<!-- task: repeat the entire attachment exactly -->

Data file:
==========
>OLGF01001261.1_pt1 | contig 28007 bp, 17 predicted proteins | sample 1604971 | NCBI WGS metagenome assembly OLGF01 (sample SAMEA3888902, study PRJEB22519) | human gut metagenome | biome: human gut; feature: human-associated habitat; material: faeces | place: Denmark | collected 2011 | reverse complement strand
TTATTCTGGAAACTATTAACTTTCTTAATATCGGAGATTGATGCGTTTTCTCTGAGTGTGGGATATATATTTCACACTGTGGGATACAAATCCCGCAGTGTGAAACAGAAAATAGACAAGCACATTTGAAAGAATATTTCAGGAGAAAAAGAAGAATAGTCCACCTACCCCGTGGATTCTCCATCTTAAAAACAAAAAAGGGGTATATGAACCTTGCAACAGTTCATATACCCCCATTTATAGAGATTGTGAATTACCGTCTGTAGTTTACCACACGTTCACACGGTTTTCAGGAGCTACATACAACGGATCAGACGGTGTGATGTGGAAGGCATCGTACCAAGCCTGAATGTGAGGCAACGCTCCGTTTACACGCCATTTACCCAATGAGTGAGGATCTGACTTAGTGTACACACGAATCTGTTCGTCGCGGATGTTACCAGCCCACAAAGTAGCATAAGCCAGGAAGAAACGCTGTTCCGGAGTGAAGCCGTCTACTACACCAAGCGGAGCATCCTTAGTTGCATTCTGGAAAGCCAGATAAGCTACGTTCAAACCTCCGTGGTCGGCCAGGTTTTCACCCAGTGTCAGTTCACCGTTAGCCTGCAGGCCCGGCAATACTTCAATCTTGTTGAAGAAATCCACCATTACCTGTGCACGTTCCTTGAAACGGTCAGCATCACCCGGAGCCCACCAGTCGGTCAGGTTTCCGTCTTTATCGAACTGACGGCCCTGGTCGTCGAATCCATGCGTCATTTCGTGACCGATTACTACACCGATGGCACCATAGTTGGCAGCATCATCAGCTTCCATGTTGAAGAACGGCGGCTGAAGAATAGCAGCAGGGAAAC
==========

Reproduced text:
>OLGF01001261.1_pt1 | contig 28007 bp, 17 predicted proteins | sample 1604971 | NCBI WGS metagenome assembly OLGF01 (sample SAMEA3888902, study PRJEB22519) | human gut metagenome | biome: human gut; feature: human-associated habitat; material: faeces | place: Denmark | collected 2011 | reverse complement strand
TTATTCTGGAAACTATTAACTTTCTTAATATCGGAGATTGATGCGTTTTCTCTGAGTGTGGGATATATATTTCACACTGTGGGATACAAATCCCGCAGTGTGAAACAGAAAATAGACAAGCACATTTGAAAGAATATTTCAGGAGAAAAAGAAGAATAGTCCACCTACCCCGTGGATTCTCCATCTTAAAAACAAAAAAGGGGTATATGAACCTTGCAACAGTTCATATACCCCCATTTATAGAGATTGTGAATTACCGTCTGTAGTTTACCACACGTTCACACGGTTTTCAGGAGCTACATACAACGGATCAGACGGTGTGATGTGGAAGGCATCGTACCAAGCCTGAATGTGAGGCAACGCTCCGTTTACACGCCATTTACCCAATGAGTGAGGATCTGACTTAGTGTACACACGAATCTGTTCGTCGCGGATGTTACCAGCCCACAAAGTAGCATAAGCCAGGAAGAAACGCTGTTCCGGAGTGAAGCCGTCTACTACACCAAGCGGAGCATCCTTAGTTGCATTCTGGAAAGCCAGATAAGCTACGTTCAAACCTCCGTGGTCGGCCAGGTTTTCACCCAGTGTCAGTTCACCGTTAGCCTGCAGGCCCGGCAATACTTCAATCTTGTTGAAGAAATCCACCATTACCTGTGCACGTTCCTTGAAACGGTCAGCATCACCCGGAGCCCACCAGTCGGTCAGGTTTCCGTCTTTATCGAACTGACGGCCCTGGTCGTCGAATCCATGCGTCATTTCGTGACCGATTACTACACCGATGGCACCATAGTTGGCAGCATCATCAGCTTCCATGTTGAAGAACGGCGGCTGAAGAATAGCAGCAGGGAAAC